I'm writing this at the just-concluded Wingspread Conference on "Civic Engagement in Graduate Education", sponsored by The Upper Midwest Campus Compact Consortium and The Johnson Foundation. I'll be blogging more about this stimulating and important conference in the next couple of days.
In the wrap-up session, however, something surprising happened. Several people said that they felt "civic engagement" was not a term that would play well on their campuses. "Public engagement" or "community engagement" seemed more acceptable.
By coincidence, Peter Levine in his blog today asks "why there is no 'civics' discipline, and why that matters". He concludes his essay as follows:
It is intriguing to imagine a formal academic discipline of "civics." It might combine philosophical investigations of citizens' role in communities, historical research into changing forms of civic participation, empirical studies of political behavior and political development, formal study of rhetoric, and analysis of the frequent challenges that confront active citizens, such as free-rider problems in voluntary associations. However, it seems unlikely that such a discipline will develop in the near future. The alternative is to try to infuse many (or all) existing academic disciplines with civic themes and to organize educational institutions so that they draw their members' attention to the study and practice of citizenship. But that, too, is a tall order. There is a risk that civics, if diffused across the curriculum and research programs of a school or university, will never amount to much.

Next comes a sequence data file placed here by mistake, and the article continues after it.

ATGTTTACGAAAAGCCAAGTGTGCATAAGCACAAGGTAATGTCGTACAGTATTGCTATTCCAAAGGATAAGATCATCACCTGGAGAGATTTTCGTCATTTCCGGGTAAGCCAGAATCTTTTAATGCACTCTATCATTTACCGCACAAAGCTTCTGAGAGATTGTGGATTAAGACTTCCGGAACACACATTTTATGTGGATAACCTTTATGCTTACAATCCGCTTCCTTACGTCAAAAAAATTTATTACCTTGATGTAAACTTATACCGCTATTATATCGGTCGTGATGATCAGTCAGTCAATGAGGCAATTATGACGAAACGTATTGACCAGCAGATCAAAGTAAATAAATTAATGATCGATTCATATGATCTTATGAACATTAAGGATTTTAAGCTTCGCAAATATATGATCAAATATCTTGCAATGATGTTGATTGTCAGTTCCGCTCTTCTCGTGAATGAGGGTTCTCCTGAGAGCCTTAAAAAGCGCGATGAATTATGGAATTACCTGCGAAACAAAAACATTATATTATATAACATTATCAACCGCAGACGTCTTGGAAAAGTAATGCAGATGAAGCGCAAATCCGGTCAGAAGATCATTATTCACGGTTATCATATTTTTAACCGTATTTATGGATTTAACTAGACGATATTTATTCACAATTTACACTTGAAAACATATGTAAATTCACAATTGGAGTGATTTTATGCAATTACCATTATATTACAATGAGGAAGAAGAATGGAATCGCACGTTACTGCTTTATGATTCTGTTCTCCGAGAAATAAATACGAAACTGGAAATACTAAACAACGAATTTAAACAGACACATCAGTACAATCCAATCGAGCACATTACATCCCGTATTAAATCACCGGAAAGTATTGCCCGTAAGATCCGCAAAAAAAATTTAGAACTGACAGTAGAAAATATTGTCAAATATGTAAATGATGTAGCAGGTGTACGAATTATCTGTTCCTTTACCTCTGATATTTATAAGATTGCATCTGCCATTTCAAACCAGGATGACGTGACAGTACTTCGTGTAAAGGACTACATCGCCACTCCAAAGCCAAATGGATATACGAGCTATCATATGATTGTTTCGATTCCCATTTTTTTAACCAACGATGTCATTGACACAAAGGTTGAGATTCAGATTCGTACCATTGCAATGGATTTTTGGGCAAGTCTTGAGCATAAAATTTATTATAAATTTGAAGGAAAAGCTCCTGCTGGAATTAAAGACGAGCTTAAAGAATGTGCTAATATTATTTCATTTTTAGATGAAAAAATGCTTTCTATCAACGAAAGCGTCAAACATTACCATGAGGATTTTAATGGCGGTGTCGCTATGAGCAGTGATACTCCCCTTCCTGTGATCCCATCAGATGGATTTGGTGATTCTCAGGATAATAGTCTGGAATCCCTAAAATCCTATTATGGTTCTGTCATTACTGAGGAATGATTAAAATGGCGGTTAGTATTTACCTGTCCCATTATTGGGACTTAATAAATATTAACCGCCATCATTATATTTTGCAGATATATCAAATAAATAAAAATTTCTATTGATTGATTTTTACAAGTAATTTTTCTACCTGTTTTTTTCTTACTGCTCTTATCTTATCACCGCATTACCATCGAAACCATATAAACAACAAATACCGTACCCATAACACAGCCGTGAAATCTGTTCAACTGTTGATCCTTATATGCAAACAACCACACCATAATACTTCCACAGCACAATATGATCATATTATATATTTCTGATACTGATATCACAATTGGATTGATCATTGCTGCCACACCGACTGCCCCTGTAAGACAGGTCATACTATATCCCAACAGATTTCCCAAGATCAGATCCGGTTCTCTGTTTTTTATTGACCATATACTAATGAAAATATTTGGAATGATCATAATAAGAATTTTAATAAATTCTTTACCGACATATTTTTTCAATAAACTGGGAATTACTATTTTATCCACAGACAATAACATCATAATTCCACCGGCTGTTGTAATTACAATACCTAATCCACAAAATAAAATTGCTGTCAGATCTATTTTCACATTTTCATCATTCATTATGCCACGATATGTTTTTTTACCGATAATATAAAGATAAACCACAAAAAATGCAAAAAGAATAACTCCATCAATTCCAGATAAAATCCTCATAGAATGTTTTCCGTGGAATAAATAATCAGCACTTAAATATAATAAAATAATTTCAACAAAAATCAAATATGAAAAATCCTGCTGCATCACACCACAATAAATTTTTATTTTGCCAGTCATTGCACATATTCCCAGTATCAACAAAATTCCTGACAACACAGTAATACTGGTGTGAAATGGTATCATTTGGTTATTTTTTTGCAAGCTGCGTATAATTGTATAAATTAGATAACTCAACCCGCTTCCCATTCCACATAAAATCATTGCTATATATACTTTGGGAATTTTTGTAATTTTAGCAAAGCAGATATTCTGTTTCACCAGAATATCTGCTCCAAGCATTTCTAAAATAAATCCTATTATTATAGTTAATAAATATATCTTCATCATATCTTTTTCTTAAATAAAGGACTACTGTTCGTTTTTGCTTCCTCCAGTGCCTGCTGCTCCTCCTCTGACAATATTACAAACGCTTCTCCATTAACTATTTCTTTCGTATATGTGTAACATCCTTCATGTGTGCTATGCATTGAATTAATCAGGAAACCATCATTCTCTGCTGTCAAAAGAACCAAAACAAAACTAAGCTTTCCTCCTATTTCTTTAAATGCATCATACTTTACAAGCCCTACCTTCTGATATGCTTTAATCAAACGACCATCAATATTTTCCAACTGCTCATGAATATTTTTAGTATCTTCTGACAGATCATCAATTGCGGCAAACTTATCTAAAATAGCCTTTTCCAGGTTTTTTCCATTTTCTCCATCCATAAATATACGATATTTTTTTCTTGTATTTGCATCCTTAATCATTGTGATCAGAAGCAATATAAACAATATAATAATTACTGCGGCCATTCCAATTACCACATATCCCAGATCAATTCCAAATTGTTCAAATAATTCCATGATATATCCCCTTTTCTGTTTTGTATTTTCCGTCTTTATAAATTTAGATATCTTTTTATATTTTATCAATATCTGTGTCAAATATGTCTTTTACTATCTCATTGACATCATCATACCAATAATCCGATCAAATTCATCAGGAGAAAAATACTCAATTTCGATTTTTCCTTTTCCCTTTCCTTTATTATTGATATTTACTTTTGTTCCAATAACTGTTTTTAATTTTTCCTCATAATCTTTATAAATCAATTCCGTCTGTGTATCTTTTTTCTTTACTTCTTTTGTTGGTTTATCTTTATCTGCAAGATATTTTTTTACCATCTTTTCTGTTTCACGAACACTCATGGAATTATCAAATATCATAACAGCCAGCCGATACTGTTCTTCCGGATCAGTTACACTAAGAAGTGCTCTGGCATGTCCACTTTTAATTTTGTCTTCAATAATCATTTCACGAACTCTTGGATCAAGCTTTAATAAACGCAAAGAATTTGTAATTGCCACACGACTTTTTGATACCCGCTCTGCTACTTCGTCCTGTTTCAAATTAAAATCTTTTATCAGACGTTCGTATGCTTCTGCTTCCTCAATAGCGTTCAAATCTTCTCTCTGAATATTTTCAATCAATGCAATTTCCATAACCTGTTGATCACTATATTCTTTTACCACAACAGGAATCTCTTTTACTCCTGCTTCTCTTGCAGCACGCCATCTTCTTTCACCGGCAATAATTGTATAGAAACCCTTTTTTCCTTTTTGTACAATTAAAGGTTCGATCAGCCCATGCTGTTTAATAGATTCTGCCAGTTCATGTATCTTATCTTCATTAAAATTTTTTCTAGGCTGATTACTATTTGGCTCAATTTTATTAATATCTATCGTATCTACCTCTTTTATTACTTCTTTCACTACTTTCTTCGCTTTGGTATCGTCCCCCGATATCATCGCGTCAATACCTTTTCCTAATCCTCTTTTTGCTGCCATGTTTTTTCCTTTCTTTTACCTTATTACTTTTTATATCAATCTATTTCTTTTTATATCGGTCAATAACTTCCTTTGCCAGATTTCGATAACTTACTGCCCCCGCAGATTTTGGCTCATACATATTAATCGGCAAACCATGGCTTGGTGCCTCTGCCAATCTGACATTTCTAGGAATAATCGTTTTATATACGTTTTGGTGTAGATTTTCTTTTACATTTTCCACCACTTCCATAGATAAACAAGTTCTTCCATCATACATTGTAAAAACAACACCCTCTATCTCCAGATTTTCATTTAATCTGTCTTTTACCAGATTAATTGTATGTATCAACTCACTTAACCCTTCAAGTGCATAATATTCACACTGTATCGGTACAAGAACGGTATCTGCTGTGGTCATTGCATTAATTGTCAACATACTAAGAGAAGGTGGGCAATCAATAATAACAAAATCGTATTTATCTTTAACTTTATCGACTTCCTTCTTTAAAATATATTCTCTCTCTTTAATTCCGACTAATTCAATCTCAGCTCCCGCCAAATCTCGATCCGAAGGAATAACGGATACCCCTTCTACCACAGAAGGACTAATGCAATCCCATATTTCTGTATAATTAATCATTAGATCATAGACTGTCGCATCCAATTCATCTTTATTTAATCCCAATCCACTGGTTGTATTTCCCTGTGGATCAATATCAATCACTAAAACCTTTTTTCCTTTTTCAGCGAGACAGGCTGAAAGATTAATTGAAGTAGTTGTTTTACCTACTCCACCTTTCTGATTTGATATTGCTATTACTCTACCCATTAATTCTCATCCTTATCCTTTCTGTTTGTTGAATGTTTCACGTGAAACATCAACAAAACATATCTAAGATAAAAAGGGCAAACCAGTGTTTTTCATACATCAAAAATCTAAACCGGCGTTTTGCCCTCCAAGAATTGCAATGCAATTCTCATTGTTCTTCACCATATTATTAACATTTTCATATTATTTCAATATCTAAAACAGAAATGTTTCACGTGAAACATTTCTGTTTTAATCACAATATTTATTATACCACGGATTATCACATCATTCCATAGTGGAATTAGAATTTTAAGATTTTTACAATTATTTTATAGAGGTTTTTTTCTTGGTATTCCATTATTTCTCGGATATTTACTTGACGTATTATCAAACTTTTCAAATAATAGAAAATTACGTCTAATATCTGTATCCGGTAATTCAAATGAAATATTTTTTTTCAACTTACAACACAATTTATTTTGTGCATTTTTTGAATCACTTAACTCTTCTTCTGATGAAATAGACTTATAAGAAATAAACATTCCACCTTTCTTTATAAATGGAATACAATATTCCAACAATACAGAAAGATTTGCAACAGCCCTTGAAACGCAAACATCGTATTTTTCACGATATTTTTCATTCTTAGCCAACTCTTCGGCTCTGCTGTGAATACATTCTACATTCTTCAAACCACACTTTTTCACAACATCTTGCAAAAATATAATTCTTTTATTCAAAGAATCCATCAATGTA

Given this uncertainty in the meaning of "civic", and its academic status, perhaps it is no wonder that people have doubts about using the term "civic engagement". But it seems to me too bad that such an important concept has fallen under suspicion.